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Search Results 0 to 41 of about 42 (some duplicates have been removed)
city government right now. over each of the years i have served, we have had to balance budget deficits that were around $500 million. this year, we're facing another budget deficit of almost $400 million. fortunately in recent years, we have had some ability to do some one-time budgeting tricks that allow us to balance the budget that do not exist this year. in past years, we've received federal stimulus money. we received more monies from the state government. last year our labor unions decided to contribute a quarter of a billion dollars to help balance last year's and this year's budget. those are things we do not have the ability to avail ourselves of us we balance the upcoming budget in a few months. we are faced with far fewer options. i think we are going to have to continue to look at very deep and difficult cuts. our priorities have to be insuring and protecting the most basic city services and helping to ensure that we have services to the most vulnerable during this great recession. >> what about the city's housing needs? what should the board due to address those needs? >>
the budget deficit, and real focus that we appreciate in northern california on clean energy. for example, moving the state's goal to be 33% clean energy producing. it is my privilege to welcome governor brown to the panel. [applause] >> and to introduce our next panelist, i would like to welcome steve ballmer, senior bp -- vp. >> good morning and thank you. next up is governor hickel lipper -- hickenlooper. he is the serieaal a entreprener each of you have in your respective parts. he became very successful in the brew pub business. he never had a single election not even for stink -- a student council. governor? [applause] in keeping with the discussion, he is keen on innovation and things of that nature. i know that will come out. thank you, governor. >> are we all set? i am from the "mercury news," and we're here because we live in a global cloueconomy. it has altered local economies because so many manufacturing and technology jobs are moving, whether it is a matter of costs for going where the trained work force is. we're fortunate to have to governors here to talk about how that ch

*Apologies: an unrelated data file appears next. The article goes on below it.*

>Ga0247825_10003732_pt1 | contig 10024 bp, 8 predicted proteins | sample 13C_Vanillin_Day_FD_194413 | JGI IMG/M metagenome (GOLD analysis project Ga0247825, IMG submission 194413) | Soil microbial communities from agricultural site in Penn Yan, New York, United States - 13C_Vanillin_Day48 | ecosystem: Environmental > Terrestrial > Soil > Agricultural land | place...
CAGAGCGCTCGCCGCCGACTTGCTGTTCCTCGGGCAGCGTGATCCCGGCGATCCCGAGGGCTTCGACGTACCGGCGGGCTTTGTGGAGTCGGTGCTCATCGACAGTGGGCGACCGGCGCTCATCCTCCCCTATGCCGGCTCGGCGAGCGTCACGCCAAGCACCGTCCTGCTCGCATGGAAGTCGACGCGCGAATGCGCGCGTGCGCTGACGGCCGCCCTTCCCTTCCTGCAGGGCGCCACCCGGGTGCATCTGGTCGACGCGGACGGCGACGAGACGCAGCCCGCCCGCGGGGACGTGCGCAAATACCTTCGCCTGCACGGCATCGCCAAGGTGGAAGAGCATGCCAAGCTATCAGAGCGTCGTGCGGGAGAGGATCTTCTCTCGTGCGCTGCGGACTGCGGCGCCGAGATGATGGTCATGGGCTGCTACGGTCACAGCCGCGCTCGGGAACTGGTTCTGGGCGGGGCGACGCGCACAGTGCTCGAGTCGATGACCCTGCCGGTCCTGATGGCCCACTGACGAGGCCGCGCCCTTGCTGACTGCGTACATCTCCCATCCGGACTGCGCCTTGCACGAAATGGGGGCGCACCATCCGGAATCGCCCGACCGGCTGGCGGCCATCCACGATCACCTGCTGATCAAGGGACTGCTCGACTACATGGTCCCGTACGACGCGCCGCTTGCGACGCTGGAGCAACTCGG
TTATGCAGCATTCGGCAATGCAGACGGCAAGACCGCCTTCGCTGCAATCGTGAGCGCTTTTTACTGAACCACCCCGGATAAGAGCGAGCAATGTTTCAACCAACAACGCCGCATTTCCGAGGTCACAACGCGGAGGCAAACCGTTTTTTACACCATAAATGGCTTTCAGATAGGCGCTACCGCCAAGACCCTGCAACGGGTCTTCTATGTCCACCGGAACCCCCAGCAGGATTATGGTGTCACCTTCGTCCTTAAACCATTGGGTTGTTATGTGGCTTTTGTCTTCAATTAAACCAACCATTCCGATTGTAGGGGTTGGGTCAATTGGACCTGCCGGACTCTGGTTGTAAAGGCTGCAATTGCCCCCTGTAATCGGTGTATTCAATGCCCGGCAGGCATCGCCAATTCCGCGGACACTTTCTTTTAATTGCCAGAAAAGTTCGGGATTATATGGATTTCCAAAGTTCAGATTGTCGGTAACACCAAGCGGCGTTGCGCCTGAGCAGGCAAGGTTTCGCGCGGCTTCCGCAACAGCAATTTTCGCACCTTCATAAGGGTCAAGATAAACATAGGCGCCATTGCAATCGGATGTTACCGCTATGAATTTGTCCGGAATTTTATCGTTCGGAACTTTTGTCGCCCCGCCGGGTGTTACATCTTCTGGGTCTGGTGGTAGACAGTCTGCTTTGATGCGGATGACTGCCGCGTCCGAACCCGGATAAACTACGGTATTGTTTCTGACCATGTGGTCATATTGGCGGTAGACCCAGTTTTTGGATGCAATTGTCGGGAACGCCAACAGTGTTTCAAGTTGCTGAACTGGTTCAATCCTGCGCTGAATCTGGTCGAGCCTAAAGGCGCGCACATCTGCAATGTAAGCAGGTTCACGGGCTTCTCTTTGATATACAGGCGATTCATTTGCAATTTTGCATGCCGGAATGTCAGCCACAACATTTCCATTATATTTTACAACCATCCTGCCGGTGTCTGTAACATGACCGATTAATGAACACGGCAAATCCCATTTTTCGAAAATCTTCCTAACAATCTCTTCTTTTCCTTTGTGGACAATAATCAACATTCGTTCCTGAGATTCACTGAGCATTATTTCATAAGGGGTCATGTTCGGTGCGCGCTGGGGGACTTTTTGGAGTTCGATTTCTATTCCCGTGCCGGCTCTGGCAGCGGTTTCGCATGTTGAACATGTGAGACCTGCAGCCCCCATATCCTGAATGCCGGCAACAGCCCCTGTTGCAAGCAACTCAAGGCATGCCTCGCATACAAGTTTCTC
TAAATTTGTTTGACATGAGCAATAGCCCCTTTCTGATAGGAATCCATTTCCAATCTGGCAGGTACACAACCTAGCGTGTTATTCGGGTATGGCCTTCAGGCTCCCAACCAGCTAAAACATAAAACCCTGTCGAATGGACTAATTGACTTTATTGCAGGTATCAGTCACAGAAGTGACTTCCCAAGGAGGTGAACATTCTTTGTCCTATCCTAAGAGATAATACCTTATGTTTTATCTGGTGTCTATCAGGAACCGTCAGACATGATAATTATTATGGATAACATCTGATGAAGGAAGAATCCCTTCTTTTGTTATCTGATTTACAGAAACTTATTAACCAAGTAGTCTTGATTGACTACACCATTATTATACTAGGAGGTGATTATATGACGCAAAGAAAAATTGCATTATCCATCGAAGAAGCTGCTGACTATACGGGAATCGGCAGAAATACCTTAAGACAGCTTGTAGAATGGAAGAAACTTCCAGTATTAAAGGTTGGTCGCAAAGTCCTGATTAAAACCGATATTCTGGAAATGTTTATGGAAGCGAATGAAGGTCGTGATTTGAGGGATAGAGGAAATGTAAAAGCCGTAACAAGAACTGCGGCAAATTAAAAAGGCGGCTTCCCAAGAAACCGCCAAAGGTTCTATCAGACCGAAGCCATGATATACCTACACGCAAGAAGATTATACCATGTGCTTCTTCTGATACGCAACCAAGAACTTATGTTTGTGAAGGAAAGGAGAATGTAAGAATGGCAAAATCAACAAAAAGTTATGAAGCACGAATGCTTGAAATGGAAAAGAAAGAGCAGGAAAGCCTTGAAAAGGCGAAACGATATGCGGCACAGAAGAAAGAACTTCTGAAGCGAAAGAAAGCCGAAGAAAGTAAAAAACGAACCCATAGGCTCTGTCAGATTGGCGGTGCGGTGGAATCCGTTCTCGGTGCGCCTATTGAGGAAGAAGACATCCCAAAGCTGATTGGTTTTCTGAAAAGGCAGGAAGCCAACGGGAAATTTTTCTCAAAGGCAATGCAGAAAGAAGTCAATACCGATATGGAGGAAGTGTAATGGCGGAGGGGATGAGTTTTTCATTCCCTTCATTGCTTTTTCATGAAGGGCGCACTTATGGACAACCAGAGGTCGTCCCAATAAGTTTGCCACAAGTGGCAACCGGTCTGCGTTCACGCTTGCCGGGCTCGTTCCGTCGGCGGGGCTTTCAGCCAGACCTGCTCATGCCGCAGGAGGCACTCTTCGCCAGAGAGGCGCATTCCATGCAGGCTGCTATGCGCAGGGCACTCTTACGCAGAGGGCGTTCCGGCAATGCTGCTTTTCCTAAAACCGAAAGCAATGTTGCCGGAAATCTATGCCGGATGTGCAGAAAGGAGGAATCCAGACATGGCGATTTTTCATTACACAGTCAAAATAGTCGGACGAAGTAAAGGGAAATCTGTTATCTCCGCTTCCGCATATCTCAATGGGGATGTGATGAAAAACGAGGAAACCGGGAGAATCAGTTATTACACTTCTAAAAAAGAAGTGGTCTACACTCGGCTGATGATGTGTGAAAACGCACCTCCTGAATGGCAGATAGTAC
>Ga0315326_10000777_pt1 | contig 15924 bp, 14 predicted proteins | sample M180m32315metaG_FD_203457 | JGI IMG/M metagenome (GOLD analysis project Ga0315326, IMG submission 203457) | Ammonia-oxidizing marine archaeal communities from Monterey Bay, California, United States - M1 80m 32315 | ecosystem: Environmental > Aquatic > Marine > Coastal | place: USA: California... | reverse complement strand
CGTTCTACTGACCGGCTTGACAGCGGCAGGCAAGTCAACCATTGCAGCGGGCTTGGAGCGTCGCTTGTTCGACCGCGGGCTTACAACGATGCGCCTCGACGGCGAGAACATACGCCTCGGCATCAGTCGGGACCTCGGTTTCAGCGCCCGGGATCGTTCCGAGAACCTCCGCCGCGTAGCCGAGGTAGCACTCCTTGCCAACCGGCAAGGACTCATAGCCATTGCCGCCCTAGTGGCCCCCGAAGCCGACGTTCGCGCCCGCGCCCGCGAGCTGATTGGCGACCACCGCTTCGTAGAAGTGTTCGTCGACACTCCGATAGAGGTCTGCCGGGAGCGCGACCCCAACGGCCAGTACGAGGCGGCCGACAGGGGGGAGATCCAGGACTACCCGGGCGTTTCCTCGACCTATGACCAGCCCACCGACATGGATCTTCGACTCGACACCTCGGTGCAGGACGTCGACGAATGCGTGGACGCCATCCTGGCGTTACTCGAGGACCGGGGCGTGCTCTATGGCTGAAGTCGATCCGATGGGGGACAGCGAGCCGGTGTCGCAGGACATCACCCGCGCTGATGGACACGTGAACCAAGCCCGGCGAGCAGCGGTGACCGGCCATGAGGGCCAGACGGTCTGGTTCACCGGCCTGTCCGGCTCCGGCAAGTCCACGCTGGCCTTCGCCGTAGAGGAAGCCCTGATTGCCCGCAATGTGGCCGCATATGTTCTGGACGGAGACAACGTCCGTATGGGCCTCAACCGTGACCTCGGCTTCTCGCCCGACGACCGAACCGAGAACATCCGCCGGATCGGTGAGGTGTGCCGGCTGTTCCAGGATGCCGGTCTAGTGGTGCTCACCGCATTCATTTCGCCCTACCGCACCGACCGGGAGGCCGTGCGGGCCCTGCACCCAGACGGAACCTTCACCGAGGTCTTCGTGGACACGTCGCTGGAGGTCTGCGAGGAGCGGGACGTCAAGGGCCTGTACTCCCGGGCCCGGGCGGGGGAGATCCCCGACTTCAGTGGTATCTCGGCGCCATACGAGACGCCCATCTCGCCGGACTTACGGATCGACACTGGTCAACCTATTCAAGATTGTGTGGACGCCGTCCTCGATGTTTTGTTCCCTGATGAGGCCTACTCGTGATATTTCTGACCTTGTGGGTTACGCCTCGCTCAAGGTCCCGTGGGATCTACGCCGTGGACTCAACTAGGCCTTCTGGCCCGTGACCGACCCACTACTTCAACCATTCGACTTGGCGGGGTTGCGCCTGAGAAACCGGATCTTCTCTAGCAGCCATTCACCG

for a deficit deal, president obama pressed his case at the home of a middle class family in virginia today, part of his pitch to extend tax cuts for all but the very wealthy. good evening, i'm jeffrey brown. >> woodruff: and i'm judy woodruff. on the "newshour" tonight, we update the state of the negotiations and examine the push to make changes to social security and medicare. >> brown: then, margaret warner looks at the political strife in egypt, after deadly clashes in the streets and resignations by top officials. >> woodruff: we have a battleground dispatch from a coastal city facing rising sea levels and the next big storm. >> if sandy were to come close r directly into norfolk i think we'd all be in big trouble. >> brown: we assess the latest diplomatic moves to end syria's war, as secretary of state hillary clinton meets with russia's foreign minister. >> woodruff: and ray suarez has the story of a program that aims to put students at low-achieving schools on a path to high school graduation. >> we're here to make things better. we're here to tutor kids. we're here to make sure tha